The following table is a partial list of supported devices and codecs.

Table 1 Supported Devices and Codecs
Endpoint Category Endpoint Forking Unified Border Element Forking Direct Recording Outbound Streaming for ViQ and VoH Unity Connection Video Greetings Models Tested and Verified
Audio hard phones

Audio (g.729, g.711µLaw and aLaw, g.722)

Audio (g.729, g.711µLaw and aLaw, g.722)

Audio (g.729, g.711µLaw and aLaw, g.722)

Audio (g.729, g.711µLaw, g.722)

Not applicable.

All Cisco phones that support BiB.

An up to date list may be found under "Unified Communications Manager Silent Monitoring Recording Supported Device Matrix" at http:/​/​developer.cisco.com/​web/​sip/​wikidocs.

Cisco IP Communicator (CIPC)

Audio (g.729, g.711µLaw and aLaw, g.722)

Audio (g.729, g.711µLaw and aLaw, g.722)

Audio streams from video calls (g.729, g.711µLaw and aLaw, g.722)

Audio (g.729, g.711µLaw and aLaw, g.722)

Video

Audio (g.729, g.711µLaw, g.722)

Video

Not applicable.

Cisco IP Communicator (CIPC) v7.0(1) or later.

Cisco Jabber

Audio (g.711µLaw and aLaw)

Audio (g.711µLaw)

Audio (g.711µLaw)

Video

Audio (g.711µLaw)

Video

Audio (g.711µLaw)

Video (at maximum 640x480 resolution)

Cisco Jabber for Windows, Mac and iPad.

Video-capable phones

Audio (g.729, g.711µLaw and aLaw, g.722)

Audio (g.729, g.711µLaw and aLaw, g.722)

Audio streams from video calls (g.729, g.711µLaw and aLaw, g.722)

Audio (g.729, g.711µLaw and aLaw, g.722)

Video

Audio (g.729, g.711µLaw, g.722)

Video

Audio (g.711µLaw)

Video (at maximum 640x480 resolution)

9971, 9951 and 7985.

Video greeting only works with Cisco 9971 (or similar) phones using g.711 (uLaw or aLaw) and with h.264.

See http:/​/​www.cisco.com/​en/​US/​docs/​voice_ip_comm/​connection/​10x/​design/​guide/​ 10xcucdg070.html for a detailed list of supported phones.

Telepresence endpoints

Not supported

Audio (g.729, g.711µLaw and aLaw, g.722, AAC-LD)

Audio streams from video calls (g.729, g.711µLaw and aLaw, g.722, AAC-LD)

Audio (g.729, g.711µLaw and aLaw, g.722, AAC-LD)

Video

Audio (g.729, g.711µLaw, g.722, AAC-LD)

Video

Audio (g.711µLaw)

Video (at maximum 640x480 resolution)

EX-60, EX-90, and SX-20.

For recording, EX-60 must be configured for g.711uLaw/aLaw or g.722 due to CSCul00473. Other devices can support AAC-LD as well. AAC-LD media forking requires Unified Border Element IOS 15.3(3)M1 or later.

For outbound streaming, g.711aLaw is not supported, but AAC-LD is.

CTS series is not supported for any purpose.

Web Browsers

Web browsers are used for accessing the Serviceability and Administration functions on MediaSense servers. The following browsers are supported:

Browser Version Operating system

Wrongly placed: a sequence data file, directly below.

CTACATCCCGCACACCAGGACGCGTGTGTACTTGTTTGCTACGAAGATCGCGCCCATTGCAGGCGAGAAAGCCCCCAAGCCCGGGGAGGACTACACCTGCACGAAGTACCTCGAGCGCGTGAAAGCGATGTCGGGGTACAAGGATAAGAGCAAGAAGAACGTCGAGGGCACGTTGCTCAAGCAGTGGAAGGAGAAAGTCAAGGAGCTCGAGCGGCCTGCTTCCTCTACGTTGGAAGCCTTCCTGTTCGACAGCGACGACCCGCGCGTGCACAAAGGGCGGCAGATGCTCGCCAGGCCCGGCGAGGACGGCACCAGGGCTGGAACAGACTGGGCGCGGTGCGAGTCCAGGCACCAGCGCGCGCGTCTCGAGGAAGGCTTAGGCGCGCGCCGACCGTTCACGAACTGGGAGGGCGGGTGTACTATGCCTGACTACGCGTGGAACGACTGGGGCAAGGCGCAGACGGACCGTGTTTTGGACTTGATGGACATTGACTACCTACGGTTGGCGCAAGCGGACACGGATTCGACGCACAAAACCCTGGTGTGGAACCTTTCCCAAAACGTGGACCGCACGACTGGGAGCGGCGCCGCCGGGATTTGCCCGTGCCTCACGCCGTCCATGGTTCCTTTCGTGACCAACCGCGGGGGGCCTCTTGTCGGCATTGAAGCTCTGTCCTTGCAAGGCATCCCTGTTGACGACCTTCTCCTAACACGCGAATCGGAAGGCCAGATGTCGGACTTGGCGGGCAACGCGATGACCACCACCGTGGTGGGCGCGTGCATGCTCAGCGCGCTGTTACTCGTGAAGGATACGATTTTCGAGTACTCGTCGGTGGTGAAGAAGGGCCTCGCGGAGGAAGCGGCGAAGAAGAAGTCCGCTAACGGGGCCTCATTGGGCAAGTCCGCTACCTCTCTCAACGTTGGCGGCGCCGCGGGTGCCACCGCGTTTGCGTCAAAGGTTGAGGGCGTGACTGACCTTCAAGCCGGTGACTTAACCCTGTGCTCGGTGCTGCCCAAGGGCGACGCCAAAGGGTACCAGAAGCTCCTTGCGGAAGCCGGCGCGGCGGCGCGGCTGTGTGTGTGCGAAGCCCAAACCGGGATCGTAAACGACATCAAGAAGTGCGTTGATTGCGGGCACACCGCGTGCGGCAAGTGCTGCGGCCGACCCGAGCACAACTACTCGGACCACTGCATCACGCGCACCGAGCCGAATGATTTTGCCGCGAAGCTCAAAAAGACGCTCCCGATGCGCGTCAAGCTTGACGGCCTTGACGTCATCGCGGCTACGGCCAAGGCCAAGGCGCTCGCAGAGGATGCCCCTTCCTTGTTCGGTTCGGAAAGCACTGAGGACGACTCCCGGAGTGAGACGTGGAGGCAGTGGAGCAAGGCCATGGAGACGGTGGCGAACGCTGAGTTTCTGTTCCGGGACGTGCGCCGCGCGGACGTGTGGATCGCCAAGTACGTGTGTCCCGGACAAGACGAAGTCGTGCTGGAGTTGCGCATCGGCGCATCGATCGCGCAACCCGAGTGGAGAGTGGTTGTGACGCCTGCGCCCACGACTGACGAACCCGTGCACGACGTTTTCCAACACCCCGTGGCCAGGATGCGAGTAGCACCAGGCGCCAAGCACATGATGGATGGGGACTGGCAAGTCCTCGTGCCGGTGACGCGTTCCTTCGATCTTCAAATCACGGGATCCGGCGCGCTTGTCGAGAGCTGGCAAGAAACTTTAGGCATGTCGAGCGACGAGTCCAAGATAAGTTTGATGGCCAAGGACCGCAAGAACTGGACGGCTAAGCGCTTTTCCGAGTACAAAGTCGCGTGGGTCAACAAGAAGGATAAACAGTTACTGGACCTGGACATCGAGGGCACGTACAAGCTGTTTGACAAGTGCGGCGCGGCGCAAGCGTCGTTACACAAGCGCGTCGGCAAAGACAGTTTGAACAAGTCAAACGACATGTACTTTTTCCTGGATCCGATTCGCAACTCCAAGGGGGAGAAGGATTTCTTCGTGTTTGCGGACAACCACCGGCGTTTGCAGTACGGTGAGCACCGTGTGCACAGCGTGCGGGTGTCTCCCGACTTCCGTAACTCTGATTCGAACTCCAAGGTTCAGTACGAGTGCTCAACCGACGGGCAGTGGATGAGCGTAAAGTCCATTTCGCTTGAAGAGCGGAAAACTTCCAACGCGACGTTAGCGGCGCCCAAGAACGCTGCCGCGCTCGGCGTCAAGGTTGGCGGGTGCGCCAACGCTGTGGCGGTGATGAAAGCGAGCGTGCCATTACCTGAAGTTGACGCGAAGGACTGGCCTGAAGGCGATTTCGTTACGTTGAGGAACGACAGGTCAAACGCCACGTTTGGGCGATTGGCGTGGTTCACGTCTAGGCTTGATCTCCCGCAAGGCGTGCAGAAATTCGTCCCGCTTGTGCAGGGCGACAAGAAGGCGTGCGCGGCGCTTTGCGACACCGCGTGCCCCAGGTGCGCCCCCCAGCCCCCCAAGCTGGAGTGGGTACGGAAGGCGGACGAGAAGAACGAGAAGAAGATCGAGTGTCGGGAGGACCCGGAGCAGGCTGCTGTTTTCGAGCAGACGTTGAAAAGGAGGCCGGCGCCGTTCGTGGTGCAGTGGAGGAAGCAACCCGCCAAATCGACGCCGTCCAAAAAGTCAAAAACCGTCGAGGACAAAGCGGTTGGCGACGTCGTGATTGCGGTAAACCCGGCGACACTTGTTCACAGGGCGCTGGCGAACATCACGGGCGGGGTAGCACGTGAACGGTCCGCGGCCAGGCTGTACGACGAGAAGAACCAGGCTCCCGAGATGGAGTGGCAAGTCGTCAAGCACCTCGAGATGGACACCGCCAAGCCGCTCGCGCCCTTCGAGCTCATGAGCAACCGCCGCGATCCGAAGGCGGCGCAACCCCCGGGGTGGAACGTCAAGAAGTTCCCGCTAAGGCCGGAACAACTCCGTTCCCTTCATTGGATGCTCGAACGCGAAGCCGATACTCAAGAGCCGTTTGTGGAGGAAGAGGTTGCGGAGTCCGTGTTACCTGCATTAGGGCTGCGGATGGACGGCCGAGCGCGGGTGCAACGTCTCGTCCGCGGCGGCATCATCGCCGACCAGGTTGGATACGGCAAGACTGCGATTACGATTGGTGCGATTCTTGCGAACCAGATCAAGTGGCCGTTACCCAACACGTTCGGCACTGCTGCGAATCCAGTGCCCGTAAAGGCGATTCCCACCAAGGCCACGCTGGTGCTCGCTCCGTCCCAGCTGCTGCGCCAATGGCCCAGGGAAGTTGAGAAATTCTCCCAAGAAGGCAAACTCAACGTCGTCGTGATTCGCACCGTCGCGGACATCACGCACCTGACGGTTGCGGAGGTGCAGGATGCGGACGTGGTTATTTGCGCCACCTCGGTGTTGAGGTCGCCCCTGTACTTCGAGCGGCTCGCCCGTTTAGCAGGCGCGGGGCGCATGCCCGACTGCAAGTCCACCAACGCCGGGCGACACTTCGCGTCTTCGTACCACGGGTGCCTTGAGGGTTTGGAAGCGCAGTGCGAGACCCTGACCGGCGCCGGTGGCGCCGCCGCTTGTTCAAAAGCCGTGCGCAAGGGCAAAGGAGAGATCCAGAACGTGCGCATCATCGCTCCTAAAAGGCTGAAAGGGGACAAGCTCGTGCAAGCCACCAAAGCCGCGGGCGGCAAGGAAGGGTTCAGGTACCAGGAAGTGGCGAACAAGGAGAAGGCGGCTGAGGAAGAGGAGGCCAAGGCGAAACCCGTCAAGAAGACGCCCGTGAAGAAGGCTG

Internet Explorer 9 Windows 7 only
Firefox 24 Windows 7 and MacOS

When running the Search and Play application through one of the above browsers, a minimum version of the Java JDK or Java JRE must be installed, depending on the underlying operating system.

Underlying OS Minimum Java version
Mac OSX JDK or JRE 7 update 25, 64-bit
Windows 32-bit JDK or JRE 7 update 25, 32-bit
Windows 64-bit JDK or JRE 7 update 25, 64-bit
Note   

MediaSense does not support g.729 codec.

MediaSense Upgrades

MediaSense can be upgraded from one immediately previous release to the next. If you are upgrading from an earlier release, you will need to upgrade through each intervening version first. Upgrades from releases prior to 8.5(4) are not supported.


Note


To check which releases can be directly upgraded to the current release, see the MediaSense Release Notes at http:/​/​www.cisco.com/​c/​en/​us/​support/​customer-collaboration/​mediasense/​products-release-notes-list.html.

Each successive release contains minor changes to the MediaSense API, that are always upward compatible—but with one exception. The exception is between release 8.5(4) and 9.0(1), in which security enhancements were introduced. Those enhancements require that client software be modified in order to provide HTTP-BASIC credentials and to handle a 302 redirect. This applies to all RTSP streaming and HTTP download requests.

A new VMWare VM template was provided in release 9.1(1) that provisions 16 GB of memory rather than the 8 GB that was called for in release 9.0(1) and earlier. For any server being upgraded to 9.1(1), the VM configuration must be manually adjusted to reserve this increased amount of memory.

A new feature was added in release 9.1(1) that permits recorded media storage to be increased in size after installation. However, this feature is not available in systems upgraded from prior releases; it only functions in systems that have been fresh-installed with release 9.1(1) or later. The new uploaded media partition introduced in release 9.1(1) is automatically created during upgrade and does support the capability to be increased in size after installation.

If you upgrade a MediaSense cluster from 9.0(1) to 9.1(1) or later and then wish to add nodes to your cluster, be aware that though the new nodes will be installed with expandable recorded media storage, Cisco does not support that flexibility. Provision approximately the same amount of recording space on each new node as is available on each upgraded node. Although storage space disparity across nodes in the cluster does not present a problem for MediaSense, it could result in pruning ahead of the configured retention period on smaller nodes. Administrators may find this behavior unpredictable.


Note


A node can take several hours to upgrade depending on the number and size of recordings it holds. Ensure that you are prepared to wait several hours to complete the upgrade. For MediaSense 10.5, when you upgrade a node with very large data sets, it takes around 90 additional minutes per 1 million recordings.


For the up-to-date specifics, see the following wiki locations: